Linux Mint is one Linux distribution that really stands out from the crowd. Besides its outstanding mint green graphical setup, the Ubuntu-based Linux Mint includes Mint specific tools such as MintInstall, MintBackup, MintUpdate and others. Linux Mint 8 was just released yesterday and it includes some great new features worth looking into.
Linux Mint 8 “Helena” is based on Ubuntu 9.10 “Karmic Koala” and it features the latest versions on many applications. Linux 2.6.31, Gnome 2.28 and Xorg 7.4 are all included in Linux Mint 8 along with significant changes to the menu, software manager, update manager, and a brand new upload manager. As has been the case in recent releases, the Linux Mint artwork has been adjusted to give the Gnome 2.28 desktop a beautiful look. What’s your favorite feature of Linux Mint 8?
Linux Mint 7 Gloria XFCE was just released featuring the Linux 2.6.28 kernel, Xorg 7.4 and XFCE 4.6 desktop. Linux Mint 7 has introduced us to some exciting improvements to mintInstall, mintUpdate, mintWelcome, and mintUpload along with several artwork enhancements. With XFCE 4.6 looking better than ever, the combination of the two together prompted me to do a quick installation of Linux Mint 7 XFCE to see what all the commotion was about.
I had no problems installing Linux Mint 7 XFCE. The installer was unchanged from Ubuntu, quick and the easiest I’ve found for newbies to use. Screenshots of the install are included in the gallery below this article.
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Linux Mint 7 XFCE looks similar to the original version Linux Mint and is based off the same Shiki-Mint theme. The green tinged dew drop look flows nicely from boot to desktop. Although many distros are popping up with some great looks, Linux Mint was the first distro that really surprised me and had the stability to keep surprising me. The continual improvement of the Linux Mint appearance is one mechanism that is propelling it to such popularity. I feel like the appearance got me in the door, the Ubuntu base kept me around, and the Mint specific tools like mintInstall, mintupdate, etc hooked me into using it long term on one of my machines.
I was counting on Linux Mint 7 XFCE to pick up my network connection automatically, which it did. My wireless card worked almost immediately as well. I knew this was a possibility because i was using a Cisco 350 series wireless card that I’ve found works with most Ubuntu based distros. Some take more coaxing than others. Here’s a list of Linux Mint compatible wireless cards. Wireless failure is a common problem for newbies and can be avoided by buying Linux compatible hardware. If you’re using a wireless card successfully with Linux mint please leave your specs in the comment box so we can pass this information on.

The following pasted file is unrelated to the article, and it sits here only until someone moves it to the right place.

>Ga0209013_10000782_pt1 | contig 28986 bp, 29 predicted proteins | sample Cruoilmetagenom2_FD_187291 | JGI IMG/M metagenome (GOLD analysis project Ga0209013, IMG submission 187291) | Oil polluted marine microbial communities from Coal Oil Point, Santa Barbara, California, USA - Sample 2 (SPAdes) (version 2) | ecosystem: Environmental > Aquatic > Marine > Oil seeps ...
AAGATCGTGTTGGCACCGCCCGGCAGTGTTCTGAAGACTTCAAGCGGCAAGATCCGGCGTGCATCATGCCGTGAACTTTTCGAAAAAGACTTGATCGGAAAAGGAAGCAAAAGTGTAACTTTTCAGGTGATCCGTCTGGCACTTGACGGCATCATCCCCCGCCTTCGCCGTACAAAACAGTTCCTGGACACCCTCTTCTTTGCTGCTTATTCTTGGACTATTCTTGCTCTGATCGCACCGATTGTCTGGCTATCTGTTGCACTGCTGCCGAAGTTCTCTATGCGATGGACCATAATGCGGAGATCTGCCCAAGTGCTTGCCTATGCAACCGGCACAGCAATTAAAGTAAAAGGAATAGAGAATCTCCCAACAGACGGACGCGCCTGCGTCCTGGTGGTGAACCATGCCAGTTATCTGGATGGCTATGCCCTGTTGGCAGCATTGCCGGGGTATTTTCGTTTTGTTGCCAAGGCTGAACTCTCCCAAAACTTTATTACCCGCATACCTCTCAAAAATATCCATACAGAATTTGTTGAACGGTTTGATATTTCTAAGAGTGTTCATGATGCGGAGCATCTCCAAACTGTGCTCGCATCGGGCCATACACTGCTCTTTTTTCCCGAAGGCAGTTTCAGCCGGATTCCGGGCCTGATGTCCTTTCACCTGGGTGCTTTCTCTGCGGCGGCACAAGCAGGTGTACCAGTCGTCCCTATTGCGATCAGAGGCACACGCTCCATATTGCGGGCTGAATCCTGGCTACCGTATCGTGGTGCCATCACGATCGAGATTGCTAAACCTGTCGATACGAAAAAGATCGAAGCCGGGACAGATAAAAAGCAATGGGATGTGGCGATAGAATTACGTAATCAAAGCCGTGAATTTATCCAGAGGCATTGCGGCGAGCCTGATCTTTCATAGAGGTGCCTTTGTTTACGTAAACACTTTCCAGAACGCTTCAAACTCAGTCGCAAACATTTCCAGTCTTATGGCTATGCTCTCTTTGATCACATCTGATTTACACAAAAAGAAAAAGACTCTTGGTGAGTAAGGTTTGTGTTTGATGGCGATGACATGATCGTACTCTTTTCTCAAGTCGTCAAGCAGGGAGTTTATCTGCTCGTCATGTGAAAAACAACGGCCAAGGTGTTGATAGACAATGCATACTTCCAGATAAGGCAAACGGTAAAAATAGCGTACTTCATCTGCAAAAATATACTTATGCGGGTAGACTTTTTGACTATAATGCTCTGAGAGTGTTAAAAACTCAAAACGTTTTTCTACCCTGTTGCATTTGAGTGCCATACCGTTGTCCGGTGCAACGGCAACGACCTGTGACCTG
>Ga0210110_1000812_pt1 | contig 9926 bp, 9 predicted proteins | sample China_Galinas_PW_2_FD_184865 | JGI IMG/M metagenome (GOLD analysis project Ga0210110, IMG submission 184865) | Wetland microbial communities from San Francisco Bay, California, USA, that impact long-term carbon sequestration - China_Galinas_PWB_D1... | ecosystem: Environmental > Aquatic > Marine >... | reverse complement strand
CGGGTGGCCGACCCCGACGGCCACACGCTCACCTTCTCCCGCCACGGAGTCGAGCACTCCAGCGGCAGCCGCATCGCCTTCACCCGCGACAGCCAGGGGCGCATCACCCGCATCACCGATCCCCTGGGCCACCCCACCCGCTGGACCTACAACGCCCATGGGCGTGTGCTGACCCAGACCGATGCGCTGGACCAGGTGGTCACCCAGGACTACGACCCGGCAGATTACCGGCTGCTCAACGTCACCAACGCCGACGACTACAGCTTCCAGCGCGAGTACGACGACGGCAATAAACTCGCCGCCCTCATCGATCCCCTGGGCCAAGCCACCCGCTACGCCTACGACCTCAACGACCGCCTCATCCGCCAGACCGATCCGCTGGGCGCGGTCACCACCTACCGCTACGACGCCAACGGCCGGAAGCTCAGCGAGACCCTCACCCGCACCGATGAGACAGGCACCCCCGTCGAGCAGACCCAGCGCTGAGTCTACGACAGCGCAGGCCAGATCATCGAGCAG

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Linux Mint 7 XFCE worked well on my laptop. I was able to navigate quickly, access my favorite applications, and impressive Mint specific tools like mintInstall, mintUpdate, and others. This desktop could easily be one I work from daily as it includes many of the advantages of Ubuntu and some functionality of its own.
Lets take a look at some of the Linux Mint 7 changes that really make Linux mint 7 XFCE shine.
mintWelcome serves as a resource panel for users that have just installed Linux Mint. You’ll notice big time changes to mintWelcome in the Linux Mint 7 release as it includes these new welcome options. Take a look at the new mintWelcome screen.
mintInstall now has a new button you can press up at the top of the window that allows users to access the Featured Applications. These are the most popular applications made available for easy access. I found this to be a time saver and worked just fine. The mintInstall font-end also started “pre-filled” which means they fixed the annoyance where you open mintInstall, then had to refresh to do anything. Refresh can still be used for its intended purpose though. A few other smaller improvements are noticeable in mintInstall including new More Info button and shorter descriptions. Over-all mintInstall is looking and behaving fantastically.
Something I didn’t like in previous releases was the changelog tab would only support Ubuntu packages, now it support Linux Mint packages. Also mintUpdate includes download size associated with each package upgrade which makes it nice to know what you’re getting into.
Now mintUpload has no advertisements which is good news for Linux Mint users. The mintUpload GUI has been cleaned up to display relevant information and now services can be created, edited, or deleted from the GUI on the new service manager. SCP and SFTP protocols are now supported by mintUpload.
Linux Mint 7 XFCE really does mix together the stability of the Ubuntu 9.04 base, Linux Mint 7 features and beauty, along with quickness of XFCE to create a powerful, full featured, desktop that’s fast and light enough to run on older hardware.
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Here’s a few shots taken during this Linux Mint review.
Clement Lefebvre announced Linux Mint 5.0 has been released on 06-8-08. Linux Mint 5.0 is an enhanced Linux desktop based off of Ubuntu 8.04 Hardy Heron. With enhancements to the mintMenu, mintUpdate and mintInstall, Gnome desktop tweaks, new applications, Pulse audio sound server and more, Linux Mint 5.0 is a great choice for beginners and Linux enthusiasts alike. Download Linux Mint